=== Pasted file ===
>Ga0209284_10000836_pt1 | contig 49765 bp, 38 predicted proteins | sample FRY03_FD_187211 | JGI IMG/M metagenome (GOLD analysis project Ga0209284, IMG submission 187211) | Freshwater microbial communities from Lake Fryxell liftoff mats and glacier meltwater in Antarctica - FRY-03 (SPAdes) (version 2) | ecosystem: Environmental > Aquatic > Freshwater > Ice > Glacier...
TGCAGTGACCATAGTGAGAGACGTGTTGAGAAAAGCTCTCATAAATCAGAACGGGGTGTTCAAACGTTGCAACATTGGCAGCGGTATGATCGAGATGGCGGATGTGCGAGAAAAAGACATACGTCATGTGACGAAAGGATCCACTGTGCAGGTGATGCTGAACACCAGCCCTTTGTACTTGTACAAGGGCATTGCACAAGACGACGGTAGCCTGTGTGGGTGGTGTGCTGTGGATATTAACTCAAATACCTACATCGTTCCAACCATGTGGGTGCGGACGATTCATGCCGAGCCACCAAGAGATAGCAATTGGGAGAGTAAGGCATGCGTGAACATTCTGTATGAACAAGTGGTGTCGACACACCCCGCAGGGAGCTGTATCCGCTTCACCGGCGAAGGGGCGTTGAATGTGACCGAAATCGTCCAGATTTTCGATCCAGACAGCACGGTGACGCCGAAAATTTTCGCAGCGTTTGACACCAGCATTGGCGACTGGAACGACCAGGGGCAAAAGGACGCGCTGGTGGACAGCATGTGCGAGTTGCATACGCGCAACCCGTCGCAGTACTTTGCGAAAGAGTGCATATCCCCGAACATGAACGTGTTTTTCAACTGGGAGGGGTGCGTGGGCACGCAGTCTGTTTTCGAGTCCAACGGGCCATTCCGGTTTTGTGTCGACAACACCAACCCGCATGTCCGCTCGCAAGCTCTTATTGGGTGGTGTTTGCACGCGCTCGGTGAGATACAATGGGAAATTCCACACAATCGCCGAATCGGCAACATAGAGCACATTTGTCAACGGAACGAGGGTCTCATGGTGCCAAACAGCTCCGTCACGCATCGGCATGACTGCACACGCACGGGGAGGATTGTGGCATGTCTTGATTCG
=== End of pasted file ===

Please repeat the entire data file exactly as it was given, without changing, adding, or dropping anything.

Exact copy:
>Ga0209284_10000836_pt1 | contig 49765 bp, 38 predicted proteins | sample FRY03_FD_187211 | JGI IMG/M metagenome (GOLD analysis project Ga0209284, IMG submission 187211) | Freshwater microbial communities from Lake Fryxell liftoff mats and glacier meltwater in Antarctica - FRY-03 (SPAdes) (version 2) | ecosystem: Environmental > Aquatic > Freshwater > Ice > Glacier...
TGCAGTGACCATAGTGAGAGACGTGTTGAGAAAAGCTCTCATAAATCAGAACGGGGTGTTCAAACGTTGCAACATTGGCAGCGGTATGATCGAGATGGCGGATGTGCGAGAAAAAGACATACGTCATGTGACGAAAGGATCCACTGTGCAGGTGATGCTGAACACCAGCCCTTTGTACTTGTACAAGGGCATTGCACAAGACGACGGTAGCCTGTGTGGGTGGTGTGCTGTGGATATTAACTCAAATACCTACATCGTTCCAACCATGTGGGTGCGGACGATTCATGCCGAGCCACCAAGAGATAGCAATTGGGAGAGTAAGGCATGCGTGAACATTCTGTATGAACAAGTGGTGTCGACACACCCCGCAGGGAGCTGTATCCGCTTCACCGGCGAAGGGGCGTTGAATGTGACCGAAATCGTCCAGATTTTCGATCCAGACAGCACGGTGACGCCGAAAATTTTCGCAGCGTTTGACACCAGCATTGGCGACTGGAACGACCAGGGGCAAAAGGACGCGCTGGTGGACAGCATGTGCGAGTTGCATACGCGCAACCCGTCGCAGTACTTTGCGAAAGAGTGCATATCCCCGAACATGAACGTGTTTTTCAACTGGGAGGGGTGCGTGGGCACGCAGTCTGTTTTCGAGTCCAACGGGCCATTCCGGTTTTGTGTCGACAACACCAACCCGCATGTCCGCTCGCAAGCTCTTATTGGGTGGTGTTTGCACGCGCTCGGTGAGATACAATGGGAAATTCCACACAATCGCCGAATCGGCAACATAGAGCACATTTGTCAACGGAACGAGGGTCTCATGGTGCCAAACAGCTCCGTCACGCATCGGCATGACTGCACACGCACGGGGAGGATTGTGGCATGTCTTGATTCG